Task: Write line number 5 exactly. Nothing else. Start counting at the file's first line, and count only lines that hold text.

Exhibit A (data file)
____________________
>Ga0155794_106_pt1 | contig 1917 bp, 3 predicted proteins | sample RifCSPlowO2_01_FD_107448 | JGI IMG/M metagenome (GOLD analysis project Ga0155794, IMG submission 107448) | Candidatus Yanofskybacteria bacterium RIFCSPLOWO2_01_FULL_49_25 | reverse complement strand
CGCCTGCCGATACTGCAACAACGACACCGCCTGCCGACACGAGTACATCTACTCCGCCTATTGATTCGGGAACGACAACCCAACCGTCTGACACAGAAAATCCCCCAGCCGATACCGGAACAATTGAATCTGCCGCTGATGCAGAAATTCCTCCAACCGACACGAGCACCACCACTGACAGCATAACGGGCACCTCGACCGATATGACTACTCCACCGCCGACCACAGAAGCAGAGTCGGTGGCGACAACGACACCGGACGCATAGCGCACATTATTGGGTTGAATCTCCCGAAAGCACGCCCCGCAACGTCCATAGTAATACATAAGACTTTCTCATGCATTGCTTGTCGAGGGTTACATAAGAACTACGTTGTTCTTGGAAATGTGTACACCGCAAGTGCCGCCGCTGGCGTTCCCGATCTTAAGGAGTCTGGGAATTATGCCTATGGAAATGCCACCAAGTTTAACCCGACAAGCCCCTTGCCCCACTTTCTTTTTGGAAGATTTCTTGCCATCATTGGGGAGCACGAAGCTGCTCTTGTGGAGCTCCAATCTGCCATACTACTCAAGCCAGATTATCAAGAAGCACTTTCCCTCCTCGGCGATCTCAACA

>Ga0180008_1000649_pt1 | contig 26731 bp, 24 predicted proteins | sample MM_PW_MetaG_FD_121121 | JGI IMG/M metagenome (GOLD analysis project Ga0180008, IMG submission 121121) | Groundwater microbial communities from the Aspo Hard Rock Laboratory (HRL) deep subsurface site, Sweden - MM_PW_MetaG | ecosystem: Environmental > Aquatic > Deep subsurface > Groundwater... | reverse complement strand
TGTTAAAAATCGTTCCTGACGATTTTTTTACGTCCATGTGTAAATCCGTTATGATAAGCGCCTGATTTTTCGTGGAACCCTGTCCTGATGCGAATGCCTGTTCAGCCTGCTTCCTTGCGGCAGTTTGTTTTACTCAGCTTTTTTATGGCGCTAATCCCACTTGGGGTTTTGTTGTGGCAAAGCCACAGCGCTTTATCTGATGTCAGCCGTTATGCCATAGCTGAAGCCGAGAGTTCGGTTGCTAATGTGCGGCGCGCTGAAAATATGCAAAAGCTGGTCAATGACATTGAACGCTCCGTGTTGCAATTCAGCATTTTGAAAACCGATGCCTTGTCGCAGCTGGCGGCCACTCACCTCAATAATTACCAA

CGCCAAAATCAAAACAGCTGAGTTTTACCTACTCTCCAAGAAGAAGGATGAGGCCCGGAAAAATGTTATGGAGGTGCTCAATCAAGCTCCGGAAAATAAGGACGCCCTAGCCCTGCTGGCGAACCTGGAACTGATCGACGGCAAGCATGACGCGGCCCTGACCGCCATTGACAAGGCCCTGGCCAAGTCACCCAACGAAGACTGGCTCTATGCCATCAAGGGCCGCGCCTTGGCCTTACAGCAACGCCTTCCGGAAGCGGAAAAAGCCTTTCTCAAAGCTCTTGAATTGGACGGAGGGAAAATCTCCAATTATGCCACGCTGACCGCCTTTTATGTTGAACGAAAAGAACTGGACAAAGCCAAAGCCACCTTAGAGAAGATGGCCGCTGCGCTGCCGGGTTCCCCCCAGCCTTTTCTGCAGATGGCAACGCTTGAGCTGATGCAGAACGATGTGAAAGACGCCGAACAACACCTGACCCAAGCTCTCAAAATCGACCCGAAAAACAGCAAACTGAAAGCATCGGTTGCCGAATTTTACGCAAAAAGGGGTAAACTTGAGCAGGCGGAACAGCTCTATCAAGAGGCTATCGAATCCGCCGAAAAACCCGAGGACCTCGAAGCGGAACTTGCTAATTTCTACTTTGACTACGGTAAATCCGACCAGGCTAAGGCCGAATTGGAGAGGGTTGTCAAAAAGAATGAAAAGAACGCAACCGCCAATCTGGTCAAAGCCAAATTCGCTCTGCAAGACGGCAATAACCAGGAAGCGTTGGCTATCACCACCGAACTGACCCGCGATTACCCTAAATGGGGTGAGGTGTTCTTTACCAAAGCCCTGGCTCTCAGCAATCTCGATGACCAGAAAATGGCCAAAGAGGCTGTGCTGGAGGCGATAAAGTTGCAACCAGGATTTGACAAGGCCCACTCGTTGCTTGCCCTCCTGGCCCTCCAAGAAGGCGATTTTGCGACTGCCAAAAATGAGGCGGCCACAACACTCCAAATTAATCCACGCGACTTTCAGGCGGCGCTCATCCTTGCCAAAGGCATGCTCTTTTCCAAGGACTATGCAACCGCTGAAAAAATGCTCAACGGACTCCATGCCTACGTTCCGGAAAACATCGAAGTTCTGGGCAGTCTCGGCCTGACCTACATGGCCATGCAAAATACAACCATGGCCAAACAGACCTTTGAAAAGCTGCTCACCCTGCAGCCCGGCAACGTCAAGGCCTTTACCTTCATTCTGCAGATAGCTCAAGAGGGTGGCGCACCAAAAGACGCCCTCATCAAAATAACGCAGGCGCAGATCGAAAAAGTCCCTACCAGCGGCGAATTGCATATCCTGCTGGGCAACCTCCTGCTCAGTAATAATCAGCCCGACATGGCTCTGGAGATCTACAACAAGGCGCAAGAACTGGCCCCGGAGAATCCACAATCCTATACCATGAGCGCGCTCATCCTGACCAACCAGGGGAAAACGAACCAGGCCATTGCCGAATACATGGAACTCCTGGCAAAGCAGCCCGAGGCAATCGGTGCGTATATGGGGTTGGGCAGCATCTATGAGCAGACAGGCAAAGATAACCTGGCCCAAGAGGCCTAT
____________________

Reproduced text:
CGCCAAAATCAAAACAGCTGAGTTTTACCTACTCTCCAAGAAGAAGGATGAGGCCCGGAAAAATGTTATGGAGGTGCTCAATCAAGCTCCGGAAAATAAGGACGCCCTAGCCCTGCTGGCGAACCTGGAACTGATCGACGGCAAGCATGACGCGGCCCTGACCGCCATTGACAAGGCCCTGGCCAAGTCACCCAACGAAGACTGGCTCTATGCCATCAAGGGCCGCGCCTTGGCCTTACAGCAACGCCTTCCGGAAGCGGAAAAAGCCTTTCTCAAAGCTCTTGAATTGGACGGAGGGAAAATCTCCAATTATGCCACGCTGACCGCCTTTTATGTTGAACGAAAAGAACTGGACAAAGCCAAAGCCACCTTAGAGAAGATGGCCGCTGCGCTGCCGGGTTCCCCCCAGCCTTTTCTGCAGATGGCAACGCTTGAGCTGATGCAGAACGATGTGAAAGACGCCGAACAACACCTGACCCAAGCTCTCAAAATCGACCCGAAAAACAGCAAACTGAAAGCATCGGTTGCCGAATTTTACGCAAAAAGGGGTAAACTTGAGCAGGCGGAACAGCTCTATCAAGAGGCTATCGAATCCGCCGAAAAACCCGAGGACCTCGAAGCGGAACTTGCTAATTTCTACTTTGACTACGGTAAATCCGACCAGGCTAAGGCCGAATTGGAGAGGGTTGTCAAAAAGAATGAAAAGAACGCAACCGCCAATCTGGTCAAAGCCAAATTCGCTCTGCAAGACGGCAATAACCAGGAAGCGTTGGCTATCACCACCGAACTGACCCGCGATTACCCTAAATGGGGTGAGGTGTTCTTTACCAAAGCCCTGGCTCTCAGCAATCTCGATGACCAGAAAATGGCCAAAGAGGCTGTGCTGGAGGCGATAAAGTTGCAACCAGGATTTGACAAGGCCCACTCGTTGCTTGCCCTCCTGGCCCTCCAAGAAGGCGATTTTGCGACTGCCAAAAATGAGGCGGCCACAACACTCCAAATTAATCCACGCGACTTTCAGGCGGCGCTCATCCTTGCCAAAGGCATGCTCTTTTCCAAGGACTATGCAACCGCTGAAAAAATGCTCAACGGACTCCATGCCTACGTTCCGGAAAACATCGAAGTTCTGGGCAGTCTCGGCCTGACCTACATGGCCATGCAAAATACAACCATGGCCAAACAGACCTTTGAAAAGCTGCTCACCCTGCAGCCCGGCAACGTCAAGGCCTTTACCTTCATTCTGCAGATAGCTCAAGAGGGTGGCGCACCAAAAGACGCCCTCATCAAAATAACGCAGGCGCAGATCGAAAAAGTCCCTACCAGCGGCGAATTGCATATCCTGCTGGGCAACCTCCTGCTCAGTAATAATCAGCCCGACATGGCTCTGGAGATCTACAACAAGGCGCAAGAACTGGCCCCGGAGAATCCACAATCCTATACCATGAGCGCGCTCATCCTGACCAACCAGGGGAAAACGAACCAGGCCATTGCCGAATACATGGAACTCCTGGCAAAGCAGCCCGAGGCAATCGGTGCGTATATGGGGTTGGGCAGCATCTATGAGCAGACAGGCAAAGATAACCTGGCCCAAGAGGCCTAT